On Wed, 2020-09-30 at 13:35 +0300, Mike Rapoport wrote:
On Tue, Sep 29, 2020 at 08:06:03PM +0000, Edgecombe, Rick P wrote:
On Tue, 2020-09-29 at 16:06 +0300, Mike Rapoport wrote:
On Tue, Sep 29, 2020 at 04:58:44AM +0000, Edgecombe, Rick P wrote:
On Thu, 2020-09-24 at 16:29 +0300, Mike Rapoport wrote:
Introduce "memfd_secret" system call with the ability to create memory areas visible only in the context of the owning process and not mapped not only to other processes but in the kernel page tables as well.
The user will create a file descriptor using the memfd_secret() system call where flags supplied as a parameter to this system call will define the desired protection mode for the memory associated with that file descriptor.
Currently there are two protection modes:
- exclusive - the memory area is unmapped from the kernel
direct map and it is present only in the page tables of the owning mm.
Seems like there were some concerns raised around direct map efficiency, but in case you are going to rework this...how does this memory work for the existing kernel functionality that does things like this?
get_user_pages(, &page); ptr = kmap(page); foo = *ptr;
Not sure if I'm missing something, but I think apps could cause the kernel to access a not-present page and oops.
The idea is that this memory should not be accessible by the kernel, so the sequence you describe should indeed fail.
Probably oops would be to noisy and in this case the report needs to be less verbose.
I was more concerned that it could cause kernel instabilities.
I think kernel recovers nicely from such sort of page fault, at least on x86.
We are talking about the kernel taking a direct map NP fault and oopsing? Hmm, I thought it should often recover, but stability should be considered reduced. How could the kernel know whether to release locks or clean up other state? Pretty sure I've seen deadlocks in this case.
I see, so it should not be accessed even at the userspace address? I wonder if it should be prevented somehow then. At least get_user_pages() should be prevented I think. Blocking copy_*_user() access might not be simple.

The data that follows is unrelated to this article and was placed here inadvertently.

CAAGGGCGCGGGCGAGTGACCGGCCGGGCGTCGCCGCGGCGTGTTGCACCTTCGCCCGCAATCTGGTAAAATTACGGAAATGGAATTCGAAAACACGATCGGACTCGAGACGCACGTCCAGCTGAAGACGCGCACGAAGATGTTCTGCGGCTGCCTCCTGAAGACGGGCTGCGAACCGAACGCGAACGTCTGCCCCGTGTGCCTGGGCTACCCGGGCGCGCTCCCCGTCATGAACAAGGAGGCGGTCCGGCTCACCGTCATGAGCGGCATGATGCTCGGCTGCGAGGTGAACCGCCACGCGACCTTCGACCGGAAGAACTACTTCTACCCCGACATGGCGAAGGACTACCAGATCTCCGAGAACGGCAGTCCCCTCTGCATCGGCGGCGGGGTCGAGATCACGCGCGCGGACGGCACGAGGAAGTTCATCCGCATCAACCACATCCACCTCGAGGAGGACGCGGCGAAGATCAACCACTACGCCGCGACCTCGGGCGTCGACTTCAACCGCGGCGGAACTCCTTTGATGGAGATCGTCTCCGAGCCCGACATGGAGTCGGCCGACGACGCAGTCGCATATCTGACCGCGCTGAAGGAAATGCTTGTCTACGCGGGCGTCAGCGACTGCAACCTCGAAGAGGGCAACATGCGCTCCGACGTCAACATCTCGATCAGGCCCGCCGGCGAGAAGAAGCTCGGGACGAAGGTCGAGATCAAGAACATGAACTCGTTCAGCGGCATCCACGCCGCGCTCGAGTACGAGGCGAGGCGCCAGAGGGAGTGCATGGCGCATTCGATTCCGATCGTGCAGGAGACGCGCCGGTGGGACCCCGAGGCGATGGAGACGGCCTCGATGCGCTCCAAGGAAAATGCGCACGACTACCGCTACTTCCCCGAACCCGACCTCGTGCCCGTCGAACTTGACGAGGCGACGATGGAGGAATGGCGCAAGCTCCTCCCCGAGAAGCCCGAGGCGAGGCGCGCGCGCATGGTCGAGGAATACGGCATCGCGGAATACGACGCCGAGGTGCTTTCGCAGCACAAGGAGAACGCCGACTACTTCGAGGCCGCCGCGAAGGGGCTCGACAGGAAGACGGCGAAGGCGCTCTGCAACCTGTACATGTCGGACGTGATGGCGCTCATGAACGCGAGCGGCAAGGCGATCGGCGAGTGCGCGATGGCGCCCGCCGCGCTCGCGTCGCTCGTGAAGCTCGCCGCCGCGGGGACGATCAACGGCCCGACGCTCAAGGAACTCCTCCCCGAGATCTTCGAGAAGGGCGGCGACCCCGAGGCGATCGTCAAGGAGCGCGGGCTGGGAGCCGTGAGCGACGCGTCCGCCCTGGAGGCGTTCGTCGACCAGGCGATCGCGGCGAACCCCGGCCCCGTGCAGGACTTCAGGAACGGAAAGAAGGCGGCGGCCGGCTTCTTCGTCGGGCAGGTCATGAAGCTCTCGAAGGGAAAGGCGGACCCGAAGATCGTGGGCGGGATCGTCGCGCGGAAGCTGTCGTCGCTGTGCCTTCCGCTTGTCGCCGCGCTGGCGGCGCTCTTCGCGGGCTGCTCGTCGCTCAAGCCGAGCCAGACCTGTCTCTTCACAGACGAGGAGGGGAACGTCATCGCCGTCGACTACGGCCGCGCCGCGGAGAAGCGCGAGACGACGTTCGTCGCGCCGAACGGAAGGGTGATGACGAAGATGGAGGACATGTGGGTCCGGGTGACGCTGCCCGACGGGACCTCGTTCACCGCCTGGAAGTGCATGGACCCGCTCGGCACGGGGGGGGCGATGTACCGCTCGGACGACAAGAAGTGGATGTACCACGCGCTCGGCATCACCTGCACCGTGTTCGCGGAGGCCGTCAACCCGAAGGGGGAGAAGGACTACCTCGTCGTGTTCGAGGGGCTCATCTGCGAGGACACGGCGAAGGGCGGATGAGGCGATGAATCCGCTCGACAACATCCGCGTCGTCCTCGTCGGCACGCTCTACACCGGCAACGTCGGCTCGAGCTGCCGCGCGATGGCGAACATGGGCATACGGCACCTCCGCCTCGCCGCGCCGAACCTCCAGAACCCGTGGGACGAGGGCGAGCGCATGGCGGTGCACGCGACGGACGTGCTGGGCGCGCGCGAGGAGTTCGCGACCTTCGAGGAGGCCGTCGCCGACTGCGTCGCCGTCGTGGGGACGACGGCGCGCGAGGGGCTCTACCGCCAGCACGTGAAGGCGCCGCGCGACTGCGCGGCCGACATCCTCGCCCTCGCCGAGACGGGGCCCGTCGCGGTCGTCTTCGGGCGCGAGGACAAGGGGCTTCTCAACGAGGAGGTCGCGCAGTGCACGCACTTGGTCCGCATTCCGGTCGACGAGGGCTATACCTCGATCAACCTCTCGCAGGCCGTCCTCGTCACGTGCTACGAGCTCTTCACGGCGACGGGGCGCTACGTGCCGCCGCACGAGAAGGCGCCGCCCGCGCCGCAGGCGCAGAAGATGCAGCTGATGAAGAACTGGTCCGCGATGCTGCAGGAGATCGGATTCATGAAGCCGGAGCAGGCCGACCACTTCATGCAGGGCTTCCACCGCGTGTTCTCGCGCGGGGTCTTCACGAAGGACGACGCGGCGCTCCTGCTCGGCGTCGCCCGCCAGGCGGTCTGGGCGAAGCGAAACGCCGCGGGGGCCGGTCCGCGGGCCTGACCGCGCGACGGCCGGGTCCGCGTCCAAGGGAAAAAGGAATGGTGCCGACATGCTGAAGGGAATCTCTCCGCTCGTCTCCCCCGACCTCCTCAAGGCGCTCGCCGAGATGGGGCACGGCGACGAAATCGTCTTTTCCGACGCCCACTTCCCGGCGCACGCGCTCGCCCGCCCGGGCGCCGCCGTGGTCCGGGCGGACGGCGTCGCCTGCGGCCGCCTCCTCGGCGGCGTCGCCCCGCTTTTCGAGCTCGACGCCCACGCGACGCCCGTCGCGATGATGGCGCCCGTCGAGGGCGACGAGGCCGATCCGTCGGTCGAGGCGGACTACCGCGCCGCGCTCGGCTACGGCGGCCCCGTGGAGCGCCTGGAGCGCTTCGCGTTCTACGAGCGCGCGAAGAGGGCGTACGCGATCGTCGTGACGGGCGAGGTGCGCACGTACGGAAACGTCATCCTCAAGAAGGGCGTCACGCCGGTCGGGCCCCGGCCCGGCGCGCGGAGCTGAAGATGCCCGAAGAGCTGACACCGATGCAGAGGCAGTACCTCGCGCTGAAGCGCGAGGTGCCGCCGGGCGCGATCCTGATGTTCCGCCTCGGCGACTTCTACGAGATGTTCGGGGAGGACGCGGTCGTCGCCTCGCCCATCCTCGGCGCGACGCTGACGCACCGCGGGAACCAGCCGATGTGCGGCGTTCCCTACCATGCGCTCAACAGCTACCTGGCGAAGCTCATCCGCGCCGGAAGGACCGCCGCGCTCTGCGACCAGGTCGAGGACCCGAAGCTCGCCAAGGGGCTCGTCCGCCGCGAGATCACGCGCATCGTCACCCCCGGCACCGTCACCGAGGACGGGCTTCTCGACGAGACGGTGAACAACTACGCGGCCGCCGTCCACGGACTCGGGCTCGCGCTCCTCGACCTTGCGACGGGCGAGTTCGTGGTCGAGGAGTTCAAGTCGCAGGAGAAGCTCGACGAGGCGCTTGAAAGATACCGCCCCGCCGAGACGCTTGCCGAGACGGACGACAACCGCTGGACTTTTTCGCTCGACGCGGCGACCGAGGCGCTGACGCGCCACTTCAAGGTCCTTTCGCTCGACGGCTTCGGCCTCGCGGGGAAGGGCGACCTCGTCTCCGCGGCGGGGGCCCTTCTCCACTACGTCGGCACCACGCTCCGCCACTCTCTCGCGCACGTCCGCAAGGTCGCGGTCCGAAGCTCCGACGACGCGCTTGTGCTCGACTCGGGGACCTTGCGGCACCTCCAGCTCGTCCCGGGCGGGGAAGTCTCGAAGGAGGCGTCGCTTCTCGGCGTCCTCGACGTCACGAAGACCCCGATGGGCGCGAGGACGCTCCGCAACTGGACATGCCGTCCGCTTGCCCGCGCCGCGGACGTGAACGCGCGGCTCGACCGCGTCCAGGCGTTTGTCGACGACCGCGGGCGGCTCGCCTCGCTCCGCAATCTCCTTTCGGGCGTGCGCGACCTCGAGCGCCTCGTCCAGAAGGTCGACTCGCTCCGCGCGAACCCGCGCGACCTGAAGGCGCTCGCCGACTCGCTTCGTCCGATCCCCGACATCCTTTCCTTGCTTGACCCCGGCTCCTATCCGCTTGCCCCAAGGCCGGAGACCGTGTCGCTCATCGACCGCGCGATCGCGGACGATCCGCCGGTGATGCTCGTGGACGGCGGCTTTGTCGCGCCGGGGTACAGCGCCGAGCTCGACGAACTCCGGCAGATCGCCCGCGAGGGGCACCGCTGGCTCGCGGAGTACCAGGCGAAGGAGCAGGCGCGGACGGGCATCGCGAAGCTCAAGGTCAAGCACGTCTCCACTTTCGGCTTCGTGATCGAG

I'm also not so sure that a user would never have any possible reason to copy data from this memory into the kernel, even if it's just convenience. In which case a user setup could break if a specific kernel implementation switched to get_user_pages()/kmap() from using copy_*_user(). So seems maybe a bit thorny without fully blocking access from the kernel, or deprecating that pattern.
You should probably call out these "no passing data to/from the kernel" expectations, unless I missed them somewhere.
You are right, I should have been more explicit in the description of the expected behavoir.
Our thinking was that copy_*user() would work in the context of the process that "owns" the secretmem and gup() would not allow access in general, unless requested with certail (yet another) FOLL_ flag.
Hmm, yes. I think one easier thing about this design over the series Kirill sent out is that the actual page will never transition to and from unmapped while it's mapped in userspace. If it could transition, you'd have to worry about a race window between get_user_pages(FOLL_foo) and the kmap() where the page might get unmapped.
Without the ability to transition pages though, using this for KVM guests memory remains a not completely worked through problem since it has the get_user_pages()/kmap() pattern quite a bit. Did you have an idea for that? (I thought I saw that use case mentioned somewhere).